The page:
The Utica and “wet” Marcellus plays in eastern Ohio, northern West Virginia and western Pennsylvania are producing increasing volumes of natural gas liquids and field condensates that need to be moved to market. In response, MPLX, a master limited partnership formed by Marathon Petroleum Corporation (MPC) six years ago, has been implementing a multi-part strategy to develop new or expanded pipeline takeaway capacity through the Midwest to deal specifically with the heaviest NGLs — natural gasoline and other pentanes — and with field condensates. That work is now largely done, the results have been positive, and MPLX is now undertaking the next phase of its strategy that will further expand the system’s capacity and add a new element: the ability to transport batches of two other, lighter NGLs — normal butane and isobutane — on a few of the same pipelines. Today, we discuss the next steps the company is taking to facilitate the transport of liquid hydrocarbons out of the Utica and Marcellus.
Two years ago, in Part 1 of our 1-2-3 blog series, we discussed the fact that while most of the market talk about the Utica and wet Marcellus focuses on either natural gas or lighter NGLs like ethane, propane, and butanes (normal and iso-), the side-by-side regions produce sizable volumes of natural gasoline (an NGL also known as plant condensate) and superlight crude (also known as field condensate or lease condensate), both of which are important products that have the potential for value uplift. Plant condensate/natural gasoline, separated out at gas plants and fractionators, is used as a gasoline blending agent, a feedstock for steam crackers and as a diluent — that is, blended into heavy bitumen crudes in Western Canada to reduce viscosity and enable them to flow more easily through pipelines. Field condensate, which is produced at the lease, can be blended into crude oil, run as a feedstock at refineries and condensate splitters or used as diluent, among other things. Also, recall that condensate splitters are simple refineries that process condensate into its component fractions — mostly NGLs, naphtha and distillate or jet kerosene. In both Part 1 and Part 2, we noted that most condensate and natural gasoline was being transported within and out of Marcellus/Utica production areas via truck, rail or barge.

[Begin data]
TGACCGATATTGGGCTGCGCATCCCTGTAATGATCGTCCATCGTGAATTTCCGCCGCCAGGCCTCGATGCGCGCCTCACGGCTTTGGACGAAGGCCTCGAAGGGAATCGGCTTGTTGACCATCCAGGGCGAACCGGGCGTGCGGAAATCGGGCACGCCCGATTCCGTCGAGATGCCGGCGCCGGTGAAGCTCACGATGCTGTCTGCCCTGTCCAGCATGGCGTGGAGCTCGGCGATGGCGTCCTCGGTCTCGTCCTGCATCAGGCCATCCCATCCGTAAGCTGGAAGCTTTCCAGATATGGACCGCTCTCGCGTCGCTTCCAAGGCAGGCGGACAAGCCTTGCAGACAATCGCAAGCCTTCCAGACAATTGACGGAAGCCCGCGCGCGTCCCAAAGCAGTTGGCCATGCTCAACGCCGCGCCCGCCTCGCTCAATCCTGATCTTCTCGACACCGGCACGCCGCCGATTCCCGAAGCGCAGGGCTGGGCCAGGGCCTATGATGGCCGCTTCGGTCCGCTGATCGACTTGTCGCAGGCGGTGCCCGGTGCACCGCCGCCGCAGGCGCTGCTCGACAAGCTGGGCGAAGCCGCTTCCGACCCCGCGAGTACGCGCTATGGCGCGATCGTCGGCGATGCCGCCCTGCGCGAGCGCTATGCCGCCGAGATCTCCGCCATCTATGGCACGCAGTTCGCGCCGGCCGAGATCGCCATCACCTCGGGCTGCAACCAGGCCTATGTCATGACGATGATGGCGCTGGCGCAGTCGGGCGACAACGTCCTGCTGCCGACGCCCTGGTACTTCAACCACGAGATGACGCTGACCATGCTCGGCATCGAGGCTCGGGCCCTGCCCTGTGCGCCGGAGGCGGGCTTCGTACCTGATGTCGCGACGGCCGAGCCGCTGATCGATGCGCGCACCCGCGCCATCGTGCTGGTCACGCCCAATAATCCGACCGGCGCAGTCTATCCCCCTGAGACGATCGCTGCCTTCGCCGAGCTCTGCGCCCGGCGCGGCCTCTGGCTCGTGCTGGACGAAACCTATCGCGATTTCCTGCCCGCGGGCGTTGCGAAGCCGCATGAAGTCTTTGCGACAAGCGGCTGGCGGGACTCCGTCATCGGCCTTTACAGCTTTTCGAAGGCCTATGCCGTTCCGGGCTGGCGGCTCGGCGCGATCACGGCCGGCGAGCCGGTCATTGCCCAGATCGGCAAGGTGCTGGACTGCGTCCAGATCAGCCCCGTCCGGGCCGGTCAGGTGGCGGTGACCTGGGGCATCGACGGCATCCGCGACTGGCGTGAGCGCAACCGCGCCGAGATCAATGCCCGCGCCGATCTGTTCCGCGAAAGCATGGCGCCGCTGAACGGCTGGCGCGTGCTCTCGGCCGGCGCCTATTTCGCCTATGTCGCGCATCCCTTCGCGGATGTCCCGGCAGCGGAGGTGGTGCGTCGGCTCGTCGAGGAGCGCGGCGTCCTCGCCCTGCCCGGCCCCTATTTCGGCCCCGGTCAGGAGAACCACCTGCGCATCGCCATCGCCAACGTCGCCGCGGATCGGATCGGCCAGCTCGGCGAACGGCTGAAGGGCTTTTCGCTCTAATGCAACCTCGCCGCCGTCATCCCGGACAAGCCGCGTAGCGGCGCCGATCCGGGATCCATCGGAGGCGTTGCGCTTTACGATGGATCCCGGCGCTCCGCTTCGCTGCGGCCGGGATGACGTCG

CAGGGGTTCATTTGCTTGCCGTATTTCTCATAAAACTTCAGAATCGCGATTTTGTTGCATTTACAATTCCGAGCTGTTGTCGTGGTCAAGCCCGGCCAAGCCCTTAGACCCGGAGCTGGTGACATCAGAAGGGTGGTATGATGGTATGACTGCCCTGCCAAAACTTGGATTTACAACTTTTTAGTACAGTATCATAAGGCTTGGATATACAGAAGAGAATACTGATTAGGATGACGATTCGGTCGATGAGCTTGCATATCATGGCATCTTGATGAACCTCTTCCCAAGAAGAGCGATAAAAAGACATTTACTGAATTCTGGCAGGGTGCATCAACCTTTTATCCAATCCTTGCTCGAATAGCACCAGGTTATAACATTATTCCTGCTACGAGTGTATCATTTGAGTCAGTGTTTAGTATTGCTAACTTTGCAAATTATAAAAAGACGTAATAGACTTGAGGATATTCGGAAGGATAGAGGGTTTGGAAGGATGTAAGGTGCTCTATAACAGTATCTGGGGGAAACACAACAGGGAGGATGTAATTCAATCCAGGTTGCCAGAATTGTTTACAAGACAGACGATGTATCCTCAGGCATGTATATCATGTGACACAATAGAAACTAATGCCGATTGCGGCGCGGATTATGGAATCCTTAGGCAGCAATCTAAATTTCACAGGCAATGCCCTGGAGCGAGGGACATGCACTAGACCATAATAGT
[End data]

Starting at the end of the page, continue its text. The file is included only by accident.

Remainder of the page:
We also described MPLX’s three-part, pipeline-based strategy to more efficiently transport the field condensate and natural gasoline produced in the Utica and wet Marcellus to end-users. The strategy involved the construction of new pipelines, the repurposing of existing pipelines and the development of new storage capacity, all with the aim of piping a good bit of Marcellus/Utica field condensate production to area refineries, piping field condensate and natural gasoline to other refineries throughout the Midwest, and piping Northeast natural gasoline to Western Canada for use as diluent.
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